Women of Honour ‘not happy’ with independent review terms of reference

The Women of Honour group has said it is “not happy” with the Government’s draft terms of reference for an independent review into allegations of bullying, sexual abuse and harassment in the defence forces.

Retired company quartermaster Sgt Karina Molloy told RTÉ radio that a full commission of inquiry was needed and that the group “can’t be part of such a flawed and unfit-for-purpose process because we have a responsibility of all the victims that are banking on us to make a huge impression”.

“We have a responsibility to once and for all bring about radical change and to root out the systemic toxic culture in the defence forces. This system won’t do it, this review won’t do it,” Ms Molloy told Katie Hannon, the broadcaster behind RTÉ’s Women of Honour documentary which aired earlier this year.

“We’re saying why don’t you skip the independent review, and go straight to the commission of inquiry with full statutory investigation powers,” said Ms Molloy. “That’s what we wanted. Why waste tax payers money on a review.”

Ms Molloy said the group had expected to see an “independent facilitator” brought in to oversee the terms of reference of the inquiry and that all stakeholders, including Women of Honour, would be brought in to “workshop” these terms of reference.

However, the terms presented by the department of defence had not been reviewed independently, she said. Under the current terms, witnesses will not be “compelled” to give evidence, added Ms Molloy. “The problem is we want them to delve into what happens after the victims put in their complaint… once again they are protecting themselves as a department and they’re also protecting the perpetrator.

“We’re being allowed to tell our stories but they’re not investigating as to what went wrong with the investigation and how to rectify it, how to stem out the toxic culture.”

Questions must be asked as to “how did the victim get re-victimised”, she added.

‘Sticking point’

Ms Molloy acknowledged that the Minister for Defence Simon Coveney had contacted the group on Friday, stating that the women could now bring legal advisors to meetings on the review process.

“That had been a sticking point because he said that this is not a legal process, that we are not changing any legislation here,” said Ms Molloy. “We are thankful that he has changed his position in allowing us to bring in our legal advisor and we welcome the chance of going into the room again to bring things forward.”

Ms Molloy said the group would continue to engage with the department on the inquiry because it wanted to ensure “radical change” happens. “We’ve made it clear to the minister and the secretary general with correspondence over the past four weeks that we weren’t happy with their proposed terms of reference and we felt we were getting nowhere, we were being railroaded into an express train that we didn’t want to get on.”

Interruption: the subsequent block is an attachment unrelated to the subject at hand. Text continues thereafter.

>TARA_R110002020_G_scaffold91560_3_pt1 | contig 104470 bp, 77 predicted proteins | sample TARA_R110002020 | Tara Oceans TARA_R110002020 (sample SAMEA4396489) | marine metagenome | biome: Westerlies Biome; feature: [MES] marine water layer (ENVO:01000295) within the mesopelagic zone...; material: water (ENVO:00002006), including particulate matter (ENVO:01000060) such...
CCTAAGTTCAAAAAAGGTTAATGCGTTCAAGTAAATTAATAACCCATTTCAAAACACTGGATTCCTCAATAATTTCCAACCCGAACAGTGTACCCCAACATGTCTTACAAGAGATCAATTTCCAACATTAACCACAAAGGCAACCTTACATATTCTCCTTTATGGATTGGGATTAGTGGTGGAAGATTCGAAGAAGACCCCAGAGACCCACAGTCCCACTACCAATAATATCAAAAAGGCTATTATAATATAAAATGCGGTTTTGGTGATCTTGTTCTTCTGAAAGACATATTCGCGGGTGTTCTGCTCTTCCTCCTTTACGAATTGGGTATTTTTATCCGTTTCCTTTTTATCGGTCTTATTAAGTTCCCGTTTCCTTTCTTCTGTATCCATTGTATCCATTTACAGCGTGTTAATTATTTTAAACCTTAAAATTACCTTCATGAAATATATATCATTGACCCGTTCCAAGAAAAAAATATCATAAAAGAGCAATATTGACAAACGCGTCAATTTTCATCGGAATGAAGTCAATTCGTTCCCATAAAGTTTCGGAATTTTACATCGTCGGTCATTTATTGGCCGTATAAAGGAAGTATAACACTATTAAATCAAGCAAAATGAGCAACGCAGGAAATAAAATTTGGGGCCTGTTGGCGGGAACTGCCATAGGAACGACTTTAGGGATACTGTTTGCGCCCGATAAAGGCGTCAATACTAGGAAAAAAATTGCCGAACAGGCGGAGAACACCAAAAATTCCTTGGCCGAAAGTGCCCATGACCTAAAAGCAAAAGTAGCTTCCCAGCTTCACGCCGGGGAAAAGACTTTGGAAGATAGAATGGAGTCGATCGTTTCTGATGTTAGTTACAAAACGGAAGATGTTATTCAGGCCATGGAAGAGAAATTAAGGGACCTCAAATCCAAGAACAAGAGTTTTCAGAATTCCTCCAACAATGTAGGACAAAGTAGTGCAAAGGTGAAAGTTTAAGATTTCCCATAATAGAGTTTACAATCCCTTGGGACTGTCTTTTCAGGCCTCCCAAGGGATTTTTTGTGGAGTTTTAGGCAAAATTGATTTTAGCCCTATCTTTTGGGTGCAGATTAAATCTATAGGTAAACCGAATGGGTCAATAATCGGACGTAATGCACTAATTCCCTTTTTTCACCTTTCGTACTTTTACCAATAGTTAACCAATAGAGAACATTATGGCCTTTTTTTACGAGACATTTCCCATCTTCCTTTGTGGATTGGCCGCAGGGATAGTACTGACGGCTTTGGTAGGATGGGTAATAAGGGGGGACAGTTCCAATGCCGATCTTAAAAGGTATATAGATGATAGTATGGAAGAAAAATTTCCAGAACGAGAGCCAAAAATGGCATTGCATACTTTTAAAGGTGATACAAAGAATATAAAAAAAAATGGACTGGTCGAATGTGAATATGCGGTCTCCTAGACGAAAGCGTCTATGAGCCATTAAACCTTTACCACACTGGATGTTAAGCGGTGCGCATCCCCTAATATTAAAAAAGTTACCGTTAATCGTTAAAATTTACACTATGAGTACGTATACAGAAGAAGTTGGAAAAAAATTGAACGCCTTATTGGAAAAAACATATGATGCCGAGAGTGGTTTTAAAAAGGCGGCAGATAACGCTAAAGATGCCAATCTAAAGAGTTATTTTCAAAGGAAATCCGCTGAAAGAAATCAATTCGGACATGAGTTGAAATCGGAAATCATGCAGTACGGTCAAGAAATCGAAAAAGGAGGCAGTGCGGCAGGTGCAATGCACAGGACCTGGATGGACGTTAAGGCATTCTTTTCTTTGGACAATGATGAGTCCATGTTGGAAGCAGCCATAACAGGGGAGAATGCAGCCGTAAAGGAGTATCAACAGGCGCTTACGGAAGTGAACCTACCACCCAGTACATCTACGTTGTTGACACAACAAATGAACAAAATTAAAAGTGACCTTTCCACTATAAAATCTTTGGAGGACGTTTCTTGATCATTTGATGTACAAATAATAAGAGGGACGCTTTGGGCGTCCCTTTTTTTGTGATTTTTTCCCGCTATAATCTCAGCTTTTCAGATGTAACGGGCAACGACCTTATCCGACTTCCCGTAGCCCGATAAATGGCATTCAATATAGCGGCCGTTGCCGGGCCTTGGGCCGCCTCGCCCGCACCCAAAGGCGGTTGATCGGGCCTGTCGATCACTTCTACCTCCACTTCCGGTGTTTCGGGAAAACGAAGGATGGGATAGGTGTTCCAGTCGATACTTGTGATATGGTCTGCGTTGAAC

Asked to comment on the group’s concerns, a spokeswoman for the department of defence said it had shared draft terms of reference on October 21st with “the relevant stakeholders for an independent review into the matters brought to light by the Women of Honour Group”.

“At this stage in the process the Department has received feedback from all stakeholders other than this Women of Honour Group,” the spokeswoman said. “We are keen to progress the review without delay and would welcome the continued engagement and to meet the Women of Honour group.”

“Further meetings, including facilitated meetings, have been offered by the department. These offers were put forward again last week and yesterday. The Group are welcome to bring whom they wish to the meeting.”

Sinn Féin spokesperson on defence, Sorca Clarke, said it was “clearly inadequate for an internal review to be held, with no power to compel witnesses or apportion blame”.

“The survivors are clear that a mere review does not go far enough,” said Ms Clarke. “If these serious allegations are to be addressed and learned from, they want to see a robust, independent investigation which can identify the issues and put in place mechanisms to ensure no other women are treated in the same way again.

“They have been clear in setting out how there must be a complaints system outside of the Defence Forces structure, to ensure it is independent and impartial. This is vital to ensure survivors can have confidence in the handling of any future complaints.”

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